Weaning myself off Adobe

I do not like Adobe. That is probably an understatement, but I’ll leave it at that for now.

Adobe software is inextricably connected to my career throughout my adult life. When I first started to learn web design and development in college in 1994 (entirely on my own, in my spare time — this was not something one did, or even could, study at that point), the two applications I installed on my Macintosh LC475 were BBEdit and Photoshop.

I still use BBEdit every day to write code. But I stopped using Photoshop in 2016. My opinion of Adobe had long since soured, but what finally did the relationship in was their switch to a subscription model. I didn’t enjoy spending over $1000 on a Creative Suite license, but I did it, because it was what you needed to do if you were a design professional. Then came the subscriptions. They eased you in at first — $25/seat. My business was growing, so at one point I subscribed to 3 seats. $75/month seemed like a lot to pay, but I was willing to do it.

Then the introductory rates ended, and I was suddenly paying $225/month.

Then my employees moved on, and I decided not to replace them. Now I was paying $225/month just for myself.

Then, I discovered the true insidious, Comcast-esque evil of Adobe’s subscription model. Oh yes, it is extremely easy to add more seats to your business account. You can do it online, at any time. It takes less than a minute. Boom! But if you want to cancel any of those seats, you can only do it within one month of your annual subscription renewal. Otherwise, you have to pay half of the remaining annual balance for early termination. Oh, and you have to call them on the phone to cancel, so the rep can read their hard-sell script to try to persuade you to stay.

I discovered this when I had 6 months left in my 2016 subscription period. So, I could continue my subscription for those 6 months, and pay another $1350, or I could cancel now and pay $675. I chose the latter. Then I spent another $100 buying one-time licenses for Affinity Photo and Affinity Designer.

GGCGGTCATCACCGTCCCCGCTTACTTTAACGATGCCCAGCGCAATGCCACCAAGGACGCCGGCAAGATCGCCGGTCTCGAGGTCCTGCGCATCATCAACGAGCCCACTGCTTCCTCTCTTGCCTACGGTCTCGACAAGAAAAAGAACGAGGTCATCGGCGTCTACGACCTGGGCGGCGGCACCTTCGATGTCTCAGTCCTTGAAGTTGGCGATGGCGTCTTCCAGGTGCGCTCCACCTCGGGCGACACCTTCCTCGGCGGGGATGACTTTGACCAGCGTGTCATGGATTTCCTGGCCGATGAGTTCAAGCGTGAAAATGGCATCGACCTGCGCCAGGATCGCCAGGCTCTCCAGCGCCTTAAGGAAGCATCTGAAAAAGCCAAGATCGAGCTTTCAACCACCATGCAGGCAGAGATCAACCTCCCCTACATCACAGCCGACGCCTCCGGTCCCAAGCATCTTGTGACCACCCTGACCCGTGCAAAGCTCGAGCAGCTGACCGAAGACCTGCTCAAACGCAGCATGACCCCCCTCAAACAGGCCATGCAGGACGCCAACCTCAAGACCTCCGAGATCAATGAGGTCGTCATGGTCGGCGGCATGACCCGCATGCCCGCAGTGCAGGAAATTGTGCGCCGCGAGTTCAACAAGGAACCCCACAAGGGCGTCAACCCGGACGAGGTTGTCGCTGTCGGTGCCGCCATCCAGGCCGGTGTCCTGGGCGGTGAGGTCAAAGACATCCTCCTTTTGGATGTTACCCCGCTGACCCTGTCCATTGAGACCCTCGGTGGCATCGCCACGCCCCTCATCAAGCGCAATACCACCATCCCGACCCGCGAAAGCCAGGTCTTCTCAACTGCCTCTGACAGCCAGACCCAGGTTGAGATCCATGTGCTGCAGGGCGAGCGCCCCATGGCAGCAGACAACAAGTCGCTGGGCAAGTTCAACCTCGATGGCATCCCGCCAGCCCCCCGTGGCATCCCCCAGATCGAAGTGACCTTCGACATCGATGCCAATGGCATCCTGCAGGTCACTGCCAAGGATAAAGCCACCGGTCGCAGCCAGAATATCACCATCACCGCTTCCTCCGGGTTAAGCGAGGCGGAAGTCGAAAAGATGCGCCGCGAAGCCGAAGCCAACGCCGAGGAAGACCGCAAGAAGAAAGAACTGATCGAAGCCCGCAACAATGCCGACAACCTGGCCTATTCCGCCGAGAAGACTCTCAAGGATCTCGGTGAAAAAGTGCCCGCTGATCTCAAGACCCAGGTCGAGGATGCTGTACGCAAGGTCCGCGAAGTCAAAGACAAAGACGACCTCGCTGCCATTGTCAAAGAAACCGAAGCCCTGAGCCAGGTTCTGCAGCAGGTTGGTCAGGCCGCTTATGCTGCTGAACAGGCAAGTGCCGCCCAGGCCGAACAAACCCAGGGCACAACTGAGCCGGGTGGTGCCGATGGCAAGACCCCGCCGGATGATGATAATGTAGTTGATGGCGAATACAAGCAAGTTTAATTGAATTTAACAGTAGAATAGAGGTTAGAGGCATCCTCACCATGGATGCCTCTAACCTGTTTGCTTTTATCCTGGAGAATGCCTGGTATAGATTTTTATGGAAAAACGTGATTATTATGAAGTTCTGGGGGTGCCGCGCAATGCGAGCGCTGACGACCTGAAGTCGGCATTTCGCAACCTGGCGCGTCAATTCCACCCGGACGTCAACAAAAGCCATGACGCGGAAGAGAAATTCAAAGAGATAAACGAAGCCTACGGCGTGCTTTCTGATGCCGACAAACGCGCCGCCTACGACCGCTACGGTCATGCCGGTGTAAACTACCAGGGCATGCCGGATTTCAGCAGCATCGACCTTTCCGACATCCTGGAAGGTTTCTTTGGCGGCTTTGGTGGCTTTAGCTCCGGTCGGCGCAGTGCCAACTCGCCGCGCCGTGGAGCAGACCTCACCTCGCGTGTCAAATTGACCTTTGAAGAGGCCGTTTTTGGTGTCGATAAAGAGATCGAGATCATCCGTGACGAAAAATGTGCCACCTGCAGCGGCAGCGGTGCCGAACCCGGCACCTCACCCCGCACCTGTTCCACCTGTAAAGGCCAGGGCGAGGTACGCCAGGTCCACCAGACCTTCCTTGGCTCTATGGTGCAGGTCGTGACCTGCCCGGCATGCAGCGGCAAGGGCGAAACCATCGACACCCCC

Eight years later, I’ve spent a total of $100 more on Affinity software, to upgrade both apps when version 2 was released.

In the meantime, I have also paid another $800 to Adobe. Because even though I canceled my Creative Cloud subscription, I still needed Typekit, since I was using their fonts all over client websites. And by that point, Typekit had become Adobe Fonts.

You can no longer just subscribe to Typekit/Adobe Fonts. But if you subscribe to any Adobe product, Adobe Fonts comes with the subscription for free. So I subscribed to Adobe XD, their cheapest annual subscription. I never use XD. I guess it’s actually related to what I do (web design), but it’s not part of my workflow at all. I think I’ve maybe opened it twice. It’s really just about the fonts.

But I really hate having to have the Creative Cloud Desktop app on my Mac. It’s constantly running in the background, using up resources for… what, exactly? Sadly, you can only install fonts from Adobe on the desktop if you have it running. If you uninstall the app, or even just quit the app, the fonts stop working.

Well, how badly do I really need those fonts? I’m about to find out. I do use some of them quite frequently, but I would consider very few of them truly essential to my work, except for Aktiv Grotesk. I use it in all of my business documents as a slightly more unique alternative to Helvetica. But a recent Linus Boman video turned me on to Rubik instead. (At the time of writing, that’s the font you’re reading these words in.)

So maybe I’ll just continue my increasing reliance on free open source fonts from Google Fonts, combined with, you know, just licensing commercial fonts from the foundries when there’s a really good one that I can only otherwise get on Adobe Fonts.

With that decision settled, I was able to make this happen:

But I’m still paying for Adobe Fonts (in the form of an XD subscription) for now. I went through my Adobe Fonts web projects yesterday and culled about 1/3 of the ones that are no longer in use, either because we redesigned the client’s site or because they’re no longer working with me. But I still have 55 web projects set up. If I were to cancel my subscription, effectively shutting off Typekit access for those sites, I suspect at least half of the clients wouldn’t even notice their sites were falling back to browser default fonts. But I’m not inclined to do that… yet.

I’m going to try living for a while without Adobe Fonts on the desktop. And if it turns out I truly no longer need them, then I will happily work out a way to phase out those fonts on my clients’ websites too, and cancel my subscription altogether. But for now I just consider it an improvement that Adobe is not sapping resources on my MacBook Pro for whatever they were doing on it.